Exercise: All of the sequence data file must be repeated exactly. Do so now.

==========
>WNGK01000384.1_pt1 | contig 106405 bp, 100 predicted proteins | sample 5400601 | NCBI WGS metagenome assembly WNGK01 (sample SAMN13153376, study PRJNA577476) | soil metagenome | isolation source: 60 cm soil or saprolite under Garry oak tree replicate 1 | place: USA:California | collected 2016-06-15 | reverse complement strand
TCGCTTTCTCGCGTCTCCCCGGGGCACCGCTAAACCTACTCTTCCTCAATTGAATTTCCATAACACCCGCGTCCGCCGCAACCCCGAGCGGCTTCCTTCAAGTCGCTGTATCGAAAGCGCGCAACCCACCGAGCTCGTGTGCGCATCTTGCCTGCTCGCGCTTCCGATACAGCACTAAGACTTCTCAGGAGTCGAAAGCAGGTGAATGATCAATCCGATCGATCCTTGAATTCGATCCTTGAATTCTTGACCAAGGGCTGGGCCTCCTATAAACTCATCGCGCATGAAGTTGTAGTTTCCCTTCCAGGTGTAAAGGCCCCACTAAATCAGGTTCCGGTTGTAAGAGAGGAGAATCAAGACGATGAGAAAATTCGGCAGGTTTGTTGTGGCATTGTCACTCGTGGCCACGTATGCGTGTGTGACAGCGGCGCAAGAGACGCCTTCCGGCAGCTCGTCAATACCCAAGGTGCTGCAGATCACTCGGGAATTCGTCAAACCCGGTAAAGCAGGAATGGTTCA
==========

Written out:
>WNGK01000384.1_pt1 | contig 106405 bp, 100 predicted proteins | sample 5400601 | NCBI WGS metagenome assembly WNGK01 (sample SAMN13153376, study PRJNA577476) | soil metagenome | isolation source: 60 cm soil or saprolite under Garry oak tree replicate 1 | place: USA:California | collected 2016-06-15 | reverse complement strand
TCGCTTTCTCGCGTCTCCCCGGGGCACCGCTAAACCTACTCTTCCTCAATTGAATTTCCATAACACCCGCGTCCGCCGCAACCCCGAGCGGCTTCCTTCAAGTCGCTGTATCGAAAGCGCGCAACCCACCGAGCTCGTGTGCGCATCTTGCCTGCTCGCGCTTCCGATACAGCACTAAGACTTCTCAGGAGTCGAAAGCAGGTGAATGATCAATCCGATCGATCCTTGAATTCGATCCTTGAATTCTTGACCAAGGGCTGGGCCTCCTATAAACTCATCGCGCATGAAGTTGTAGTTTCCCTTCCAGGTGTAAAGGCCCCACTAAATCAGGTTCCGGTTGTAAGAGAGGAGAATCAAGACGATGAGAAAATTCGGCAGGTTTGTTGTGGCATTGTCACTCGTGGCCACGTATGCGTGTGTGACAGCGGCGCAAGAGACGCCTTCCGGCAGCTCGTCAATACCCAAGGTGCTGCAGATCACTCGGGAATTCGTCAAACCCGGTAAAGCAGGAATGGTTCA